"Having experienced rehab himself, he's more able to connect with patients than any of us can," Bulthuis said of Sorvik. "He'll say, 'I remember my first days here. It was really hard to do that. But just keep working on it; it will get easier.'"

Sorvik said he's still learning a lot from the other speech therapists at St. Luke's, and he was careful to say that all the therapists he has known understand what it means to have a life-altering accident, even if they haven't been through it themselves.

Still, his experience has helped him understand when a patient has reached his or her limit, Sorvik said.

"I had those days when I could not go further," he explained. "And I couldn't take anymore."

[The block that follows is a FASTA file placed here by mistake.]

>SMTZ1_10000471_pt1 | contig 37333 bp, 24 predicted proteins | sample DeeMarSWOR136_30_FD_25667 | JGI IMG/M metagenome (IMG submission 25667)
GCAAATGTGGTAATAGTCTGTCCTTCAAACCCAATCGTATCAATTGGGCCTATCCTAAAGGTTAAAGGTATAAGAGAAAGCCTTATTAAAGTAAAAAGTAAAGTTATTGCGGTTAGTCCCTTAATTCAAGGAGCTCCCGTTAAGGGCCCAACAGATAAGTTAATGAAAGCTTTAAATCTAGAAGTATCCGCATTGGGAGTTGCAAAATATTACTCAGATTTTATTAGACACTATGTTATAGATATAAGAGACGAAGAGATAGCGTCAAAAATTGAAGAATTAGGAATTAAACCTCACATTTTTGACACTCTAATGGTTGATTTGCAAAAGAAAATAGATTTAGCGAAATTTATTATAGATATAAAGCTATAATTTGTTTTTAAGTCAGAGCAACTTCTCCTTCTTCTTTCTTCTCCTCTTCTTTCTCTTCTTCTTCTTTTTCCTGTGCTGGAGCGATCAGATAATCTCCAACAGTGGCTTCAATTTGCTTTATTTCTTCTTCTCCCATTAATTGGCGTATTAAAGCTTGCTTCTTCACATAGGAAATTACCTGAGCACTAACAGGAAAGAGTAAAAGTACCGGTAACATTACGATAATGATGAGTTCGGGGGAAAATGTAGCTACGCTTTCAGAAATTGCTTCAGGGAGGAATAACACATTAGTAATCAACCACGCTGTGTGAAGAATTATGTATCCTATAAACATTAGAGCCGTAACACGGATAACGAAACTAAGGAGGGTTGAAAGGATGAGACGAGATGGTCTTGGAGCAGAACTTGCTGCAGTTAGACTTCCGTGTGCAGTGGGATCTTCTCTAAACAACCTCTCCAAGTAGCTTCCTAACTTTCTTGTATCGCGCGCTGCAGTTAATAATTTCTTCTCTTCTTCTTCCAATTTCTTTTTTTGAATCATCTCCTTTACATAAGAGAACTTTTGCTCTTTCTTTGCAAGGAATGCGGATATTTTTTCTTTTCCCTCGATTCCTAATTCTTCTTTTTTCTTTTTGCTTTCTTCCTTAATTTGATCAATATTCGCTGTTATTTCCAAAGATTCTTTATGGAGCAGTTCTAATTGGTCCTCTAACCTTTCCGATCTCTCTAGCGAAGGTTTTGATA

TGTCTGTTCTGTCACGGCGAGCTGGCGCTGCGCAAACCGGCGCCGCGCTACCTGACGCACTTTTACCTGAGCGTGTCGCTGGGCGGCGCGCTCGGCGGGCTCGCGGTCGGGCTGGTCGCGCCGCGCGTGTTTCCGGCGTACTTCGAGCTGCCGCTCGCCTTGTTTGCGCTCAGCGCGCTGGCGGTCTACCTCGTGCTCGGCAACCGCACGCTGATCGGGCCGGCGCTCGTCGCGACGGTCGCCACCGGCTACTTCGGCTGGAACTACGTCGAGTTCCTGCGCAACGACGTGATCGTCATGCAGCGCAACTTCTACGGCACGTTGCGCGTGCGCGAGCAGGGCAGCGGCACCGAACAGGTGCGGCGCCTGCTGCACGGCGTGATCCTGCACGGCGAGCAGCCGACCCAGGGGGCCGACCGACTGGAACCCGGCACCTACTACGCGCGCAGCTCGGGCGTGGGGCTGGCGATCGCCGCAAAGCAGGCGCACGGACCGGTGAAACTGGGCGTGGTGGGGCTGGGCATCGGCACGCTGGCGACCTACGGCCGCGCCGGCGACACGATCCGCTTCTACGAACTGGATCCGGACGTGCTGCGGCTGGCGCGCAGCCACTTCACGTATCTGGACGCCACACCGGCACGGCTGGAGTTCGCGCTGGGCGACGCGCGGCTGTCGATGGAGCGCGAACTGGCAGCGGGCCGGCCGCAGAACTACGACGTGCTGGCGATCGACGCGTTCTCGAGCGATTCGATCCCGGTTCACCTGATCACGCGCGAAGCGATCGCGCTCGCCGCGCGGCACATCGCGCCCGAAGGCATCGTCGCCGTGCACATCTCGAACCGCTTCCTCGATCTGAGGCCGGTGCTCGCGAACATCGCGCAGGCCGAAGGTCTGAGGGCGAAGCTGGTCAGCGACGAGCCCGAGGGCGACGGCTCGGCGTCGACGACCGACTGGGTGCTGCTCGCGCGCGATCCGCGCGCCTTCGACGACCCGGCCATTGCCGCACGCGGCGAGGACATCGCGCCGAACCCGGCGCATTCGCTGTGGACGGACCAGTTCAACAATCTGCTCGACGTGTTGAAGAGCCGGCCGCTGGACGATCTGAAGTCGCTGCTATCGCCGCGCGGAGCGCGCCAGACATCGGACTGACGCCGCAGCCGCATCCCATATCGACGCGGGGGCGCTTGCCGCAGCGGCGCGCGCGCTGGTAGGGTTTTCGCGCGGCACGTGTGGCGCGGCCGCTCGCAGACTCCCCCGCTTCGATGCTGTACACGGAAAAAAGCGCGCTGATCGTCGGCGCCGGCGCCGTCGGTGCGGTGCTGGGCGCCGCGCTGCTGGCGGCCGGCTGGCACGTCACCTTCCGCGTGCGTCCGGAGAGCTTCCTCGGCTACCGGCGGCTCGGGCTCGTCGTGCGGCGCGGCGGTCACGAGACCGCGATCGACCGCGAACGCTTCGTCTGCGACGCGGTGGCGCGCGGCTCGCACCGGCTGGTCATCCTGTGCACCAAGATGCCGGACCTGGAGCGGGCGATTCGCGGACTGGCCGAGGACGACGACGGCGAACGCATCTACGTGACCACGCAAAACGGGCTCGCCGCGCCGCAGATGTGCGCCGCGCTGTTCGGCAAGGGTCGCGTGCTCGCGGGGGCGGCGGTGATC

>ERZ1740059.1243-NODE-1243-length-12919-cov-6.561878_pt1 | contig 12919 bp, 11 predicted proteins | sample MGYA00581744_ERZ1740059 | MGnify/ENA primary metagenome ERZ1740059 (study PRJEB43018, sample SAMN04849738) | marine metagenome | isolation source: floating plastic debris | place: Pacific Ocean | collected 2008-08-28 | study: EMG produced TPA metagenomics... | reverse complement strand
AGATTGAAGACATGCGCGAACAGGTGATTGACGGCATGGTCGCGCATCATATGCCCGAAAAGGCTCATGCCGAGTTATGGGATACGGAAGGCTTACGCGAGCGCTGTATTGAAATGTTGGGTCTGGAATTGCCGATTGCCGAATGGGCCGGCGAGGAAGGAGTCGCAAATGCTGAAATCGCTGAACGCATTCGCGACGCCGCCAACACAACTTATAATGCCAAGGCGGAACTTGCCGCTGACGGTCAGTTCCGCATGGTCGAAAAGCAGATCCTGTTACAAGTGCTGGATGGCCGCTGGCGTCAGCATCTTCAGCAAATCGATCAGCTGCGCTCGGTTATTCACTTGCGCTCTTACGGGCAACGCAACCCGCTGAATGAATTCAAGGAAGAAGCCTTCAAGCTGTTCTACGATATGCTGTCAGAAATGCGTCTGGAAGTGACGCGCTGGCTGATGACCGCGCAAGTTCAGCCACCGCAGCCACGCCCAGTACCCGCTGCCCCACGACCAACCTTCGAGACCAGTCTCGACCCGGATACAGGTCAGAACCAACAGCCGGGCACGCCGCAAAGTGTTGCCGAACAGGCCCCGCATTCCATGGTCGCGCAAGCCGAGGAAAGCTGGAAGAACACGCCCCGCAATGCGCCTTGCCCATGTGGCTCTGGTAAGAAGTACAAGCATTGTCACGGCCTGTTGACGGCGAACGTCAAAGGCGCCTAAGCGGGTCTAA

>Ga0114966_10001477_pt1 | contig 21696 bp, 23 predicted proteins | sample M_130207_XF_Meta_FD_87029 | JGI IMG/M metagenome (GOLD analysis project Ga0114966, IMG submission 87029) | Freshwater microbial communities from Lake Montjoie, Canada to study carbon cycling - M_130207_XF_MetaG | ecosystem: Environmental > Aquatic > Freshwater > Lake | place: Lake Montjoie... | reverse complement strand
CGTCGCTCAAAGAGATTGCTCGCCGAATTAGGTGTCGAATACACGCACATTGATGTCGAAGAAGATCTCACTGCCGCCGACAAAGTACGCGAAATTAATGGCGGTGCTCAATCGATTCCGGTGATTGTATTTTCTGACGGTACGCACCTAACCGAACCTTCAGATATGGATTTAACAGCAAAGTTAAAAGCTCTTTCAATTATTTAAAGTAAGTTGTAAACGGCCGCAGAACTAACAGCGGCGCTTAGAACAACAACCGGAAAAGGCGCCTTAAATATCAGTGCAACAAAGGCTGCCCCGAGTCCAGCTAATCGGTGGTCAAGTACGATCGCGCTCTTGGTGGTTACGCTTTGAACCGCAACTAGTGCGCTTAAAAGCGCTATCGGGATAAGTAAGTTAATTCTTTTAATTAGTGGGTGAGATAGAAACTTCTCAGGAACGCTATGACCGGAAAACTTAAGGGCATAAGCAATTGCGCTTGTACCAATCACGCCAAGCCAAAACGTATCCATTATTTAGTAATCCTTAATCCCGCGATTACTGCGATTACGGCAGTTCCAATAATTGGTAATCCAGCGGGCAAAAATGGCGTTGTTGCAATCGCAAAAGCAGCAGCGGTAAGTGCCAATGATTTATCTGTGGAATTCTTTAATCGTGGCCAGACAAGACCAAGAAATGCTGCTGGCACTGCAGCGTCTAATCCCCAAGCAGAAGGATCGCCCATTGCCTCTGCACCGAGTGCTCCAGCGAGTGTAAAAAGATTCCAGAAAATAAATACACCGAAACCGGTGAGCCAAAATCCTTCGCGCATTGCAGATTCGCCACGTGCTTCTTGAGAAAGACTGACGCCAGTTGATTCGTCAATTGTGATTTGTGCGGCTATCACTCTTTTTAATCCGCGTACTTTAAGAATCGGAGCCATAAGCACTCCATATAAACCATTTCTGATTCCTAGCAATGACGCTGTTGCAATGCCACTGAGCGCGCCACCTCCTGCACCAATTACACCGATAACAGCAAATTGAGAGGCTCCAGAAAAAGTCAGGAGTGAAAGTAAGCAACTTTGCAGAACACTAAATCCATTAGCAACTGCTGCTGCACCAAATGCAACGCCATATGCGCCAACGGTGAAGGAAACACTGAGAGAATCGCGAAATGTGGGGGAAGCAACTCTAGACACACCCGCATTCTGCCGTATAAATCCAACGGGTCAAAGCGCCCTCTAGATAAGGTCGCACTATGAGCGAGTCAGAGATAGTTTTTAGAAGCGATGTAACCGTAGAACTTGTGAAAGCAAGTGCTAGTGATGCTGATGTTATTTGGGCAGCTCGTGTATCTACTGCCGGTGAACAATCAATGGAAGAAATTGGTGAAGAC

He was grateful, Sorvik said, "to have therapists that were able to understand that and appreciate that and let me be in that moment."

Just before the couple left, George Belanger briefly put all kidding aside.

"He's great," Belanger said of Sorvik.

The respect is mutual.

"George has got a unique spirit about him that fits really well with rehab," Sorvik said later. "I think to a certain degree there needs to be a healthy realization of what's happening, a good work ethic -- and then the ability to laugh and laugh at yourself is so important."

(Source: crescent-news.com)